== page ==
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Full-Text Articles in Law

Burying Mcculloch?, David S. Schwartz Sep 2020

Burying Mcculloch?, David S. Schwartz

Arkansas Law Review

Kurt Lash is a superb constitutional historian trapped inside the body of an originalist. He is one of the few originalists bold enough to acknowledge that McCulloch v. Maryland needs to be ejected from the (conservative) originalist canon of great constitutional cases. While he attributes to me an intention “not to praise the mythological McCulloch, but to bury it,” it is Lash who seeks to bury McCulloch, which he views as a fraudulent “story of our constitutional origins.”


Mcculloch V. Madison: John Marshall's Effort To Bury Madisonian Federalism, Kurt Lash Sep 2020

Mcculloch V. Madison: John Marshall's Effort To Bury Madisonian Federalism, Kurt Lash

Arkansas Law Review

In his engaging and provocative new book, The Spirit of the Constitution: John Marshall and the 200-Year Odyssey of McCulloch v. Maryland, David S. Schwartz challenges McCulloch’s canonical status as a foundation stone in the building of American constitutional law. According to Schwartz, the fortunes of McCulloch ebbed and flowed depending on the politics of the day and the ideological commitments of Supreme Court justices. Judicial reliance on the case might disappear for a generation only to suddenly reappear in the next. If McCulloch v. Maryland enjoys pride of place in contemporary courses on constitutional law, Schwartz argues, then this …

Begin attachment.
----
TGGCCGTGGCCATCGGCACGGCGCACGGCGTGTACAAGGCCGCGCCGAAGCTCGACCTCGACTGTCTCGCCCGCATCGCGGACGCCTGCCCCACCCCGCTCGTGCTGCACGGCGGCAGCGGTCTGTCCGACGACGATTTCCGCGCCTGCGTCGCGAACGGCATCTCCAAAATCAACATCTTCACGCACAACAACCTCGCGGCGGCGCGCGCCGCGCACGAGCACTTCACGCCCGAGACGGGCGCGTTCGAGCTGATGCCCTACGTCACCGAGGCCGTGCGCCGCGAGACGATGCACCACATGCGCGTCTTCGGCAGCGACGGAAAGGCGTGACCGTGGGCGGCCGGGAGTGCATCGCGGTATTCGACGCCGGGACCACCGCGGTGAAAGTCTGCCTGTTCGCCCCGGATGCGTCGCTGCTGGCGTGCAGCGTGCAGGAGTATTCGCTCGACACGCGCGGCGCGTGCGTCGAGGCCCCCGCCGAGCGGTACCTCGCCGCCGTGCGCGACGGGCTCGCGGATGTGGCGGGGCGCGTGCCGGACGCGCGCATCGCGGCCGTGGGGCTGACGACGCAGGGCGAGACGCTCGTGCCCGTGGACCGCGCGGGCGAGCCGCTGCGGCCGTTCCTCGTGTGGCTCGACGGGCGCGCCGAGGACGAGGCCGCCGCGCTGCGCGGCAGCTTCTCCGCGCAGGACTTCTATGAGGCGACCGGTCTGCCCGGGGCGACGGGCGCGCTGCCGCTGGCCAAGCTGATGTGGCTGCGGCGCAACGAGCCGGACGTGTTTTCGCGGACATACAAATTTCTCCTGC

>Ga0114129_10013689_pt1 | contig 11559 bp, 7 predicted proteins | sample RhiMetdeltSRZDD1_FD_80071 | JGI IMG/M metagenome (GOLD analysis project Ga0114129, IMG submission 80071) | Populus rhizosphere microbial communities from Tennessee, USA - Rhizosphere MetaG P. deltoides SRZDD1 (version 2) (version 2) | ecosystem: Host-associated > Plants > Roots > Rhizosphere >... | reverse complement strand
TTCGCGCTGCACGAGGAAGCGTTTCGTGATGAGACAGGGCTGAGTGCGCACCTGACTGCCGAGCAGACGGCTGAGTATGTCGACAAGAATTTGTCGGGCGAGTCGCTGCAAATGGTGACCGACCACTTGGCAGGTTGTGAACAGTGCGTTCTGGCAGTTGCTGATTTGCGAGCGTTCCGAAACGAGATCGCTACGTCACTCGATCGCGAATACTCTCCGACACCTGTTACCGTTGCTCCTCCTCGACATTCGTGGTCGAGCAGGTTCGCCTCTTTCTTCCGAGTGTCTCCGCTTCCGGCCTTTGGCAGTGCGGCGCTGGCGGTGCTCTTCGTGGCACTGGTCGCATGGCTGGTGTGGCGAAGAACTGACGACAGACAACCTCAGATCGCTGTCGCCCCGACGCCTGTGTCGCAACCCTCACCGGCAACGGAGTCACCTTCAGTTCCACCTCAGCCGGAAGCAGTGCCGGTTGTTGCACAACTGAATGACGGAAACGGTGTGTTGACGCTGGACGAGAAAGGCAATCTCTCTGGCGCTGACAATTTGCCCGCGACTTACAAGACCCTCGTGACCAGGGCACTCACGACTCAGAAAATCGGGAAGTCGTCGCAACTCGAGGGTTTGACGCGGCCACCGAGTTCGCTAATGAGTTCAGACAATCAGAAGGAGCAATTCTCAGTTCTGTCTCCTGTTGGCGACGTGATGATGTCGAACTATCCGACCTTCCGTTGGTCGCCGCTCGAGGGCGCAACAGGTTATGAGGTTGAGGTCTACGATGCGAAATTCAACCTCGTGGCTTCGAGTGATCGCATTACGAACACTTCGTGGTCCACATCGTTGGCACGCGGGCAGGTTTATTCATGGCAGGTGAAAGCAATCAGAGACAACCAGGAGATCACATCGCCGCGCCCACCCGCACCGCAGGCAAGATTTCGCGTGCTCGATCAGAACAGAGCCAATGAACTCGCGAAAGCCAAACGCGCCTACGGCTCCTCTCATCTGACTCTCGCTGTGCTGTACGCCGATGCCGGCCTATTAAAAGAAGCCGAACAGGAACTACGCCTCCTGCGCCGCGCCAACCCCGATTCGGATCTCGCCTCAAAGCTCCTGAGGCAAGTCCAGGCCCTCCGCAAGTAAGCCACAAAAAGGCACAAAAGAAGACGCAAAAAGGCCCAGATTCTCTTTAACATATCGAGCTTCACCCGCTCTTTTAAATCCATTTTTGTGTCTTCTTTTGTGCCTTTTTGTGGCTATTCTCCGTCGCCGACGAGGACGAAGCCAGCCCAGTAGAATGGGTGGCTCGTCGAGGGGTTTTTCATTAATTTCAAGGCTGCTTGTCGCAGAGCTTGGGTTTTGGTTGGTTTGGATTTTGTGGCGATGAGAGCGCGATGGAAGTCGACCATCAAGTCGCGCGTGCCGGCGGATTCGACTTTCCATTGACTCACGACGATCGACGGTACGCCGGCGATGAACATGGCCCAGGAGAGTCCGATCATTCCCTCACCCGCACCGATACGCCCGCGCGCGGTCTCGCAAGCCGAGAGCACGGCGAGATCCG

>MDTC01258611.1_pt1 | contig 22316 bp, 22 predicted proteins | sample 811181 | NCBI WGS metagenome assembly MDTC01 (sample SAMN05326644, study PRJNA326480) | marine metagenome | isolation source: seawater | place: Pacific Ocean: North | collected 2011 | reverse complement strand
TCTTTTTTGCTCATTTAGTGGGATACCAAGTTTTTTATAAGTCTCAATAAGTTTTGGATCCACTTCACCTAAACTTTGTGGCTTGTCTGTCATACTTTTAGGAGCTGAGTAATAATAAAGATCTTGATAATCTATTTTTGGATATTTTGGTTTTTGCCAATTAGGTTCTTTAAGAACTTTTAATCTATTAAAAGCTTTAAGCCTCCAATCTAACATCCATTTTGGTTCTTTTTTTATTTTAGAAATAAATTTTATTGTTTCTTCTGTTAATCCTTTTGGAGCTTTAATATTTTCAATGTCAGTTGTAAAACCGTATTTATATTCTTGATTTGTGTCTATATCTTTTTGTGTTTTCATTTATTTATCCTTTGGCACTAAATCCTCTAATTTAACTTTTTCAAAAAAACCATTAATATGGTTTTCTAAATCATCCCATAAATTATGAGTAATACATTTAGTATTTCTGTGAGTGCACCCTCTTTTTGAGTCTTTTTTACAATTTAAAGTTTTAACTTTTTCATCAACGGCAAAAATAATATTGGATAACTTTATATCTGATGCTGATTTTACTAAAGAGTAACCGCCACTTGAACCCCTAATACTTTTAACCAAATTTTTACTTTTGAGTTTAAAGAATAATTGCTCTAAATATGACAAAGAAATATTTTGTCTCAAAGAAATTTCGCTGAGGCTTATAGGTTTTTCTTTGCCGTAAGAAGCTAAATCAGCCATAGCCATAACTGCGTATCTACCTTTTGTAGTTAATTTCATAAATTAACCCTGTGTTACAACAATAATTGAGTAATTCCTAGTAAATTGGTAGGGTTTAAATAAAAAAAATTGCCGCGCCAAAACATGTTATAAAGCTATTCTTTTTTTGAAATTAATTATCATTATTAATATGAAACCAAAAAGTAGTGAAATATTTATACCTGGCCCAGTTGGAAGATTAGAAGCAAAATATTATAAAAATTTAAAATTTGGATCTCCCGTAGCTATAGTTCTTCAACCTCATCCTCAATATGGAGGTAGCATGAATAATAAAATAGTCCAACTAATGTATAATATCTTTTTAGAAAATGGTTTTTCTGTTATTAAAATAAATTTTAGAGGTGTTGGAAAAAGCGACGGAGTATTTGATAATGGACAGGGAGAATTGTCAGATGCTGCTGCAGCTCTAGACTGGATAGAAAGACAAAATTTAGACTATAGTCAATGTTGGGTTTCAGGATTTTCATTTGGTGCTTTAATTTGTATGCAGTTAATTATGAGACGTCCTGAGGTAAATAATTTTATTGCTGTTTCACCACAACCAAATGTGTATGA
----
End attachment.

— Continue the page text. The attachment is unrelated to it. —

Does Importance Equal Greatness? Reflections On John Marshall And Mcculloch V. Maryland, Sanford Levinson Sep 2020

Does Importance Equal Greatness? Reflections On John Marshall And Mcculloch V. Maryland, Sanford Levinson

Arkansas Law Review

David S. Schwartz’s The Spirit of the Constitution: John Marshall and the 200-Year Odyssey of McCulloch v. Maryland, is a truly excellent book, for which I was happy to contribute the following blurb appearing on the back jacket: "David Schwartz has written an indispensable study of thesingle most important Supreme Court case in the canon. As such, he delineates not only the meaning and importance of the case in 1819, but also the use made of it over the next two centuries as it became a central myth and symbol of the very meaning of American constitutionalism.”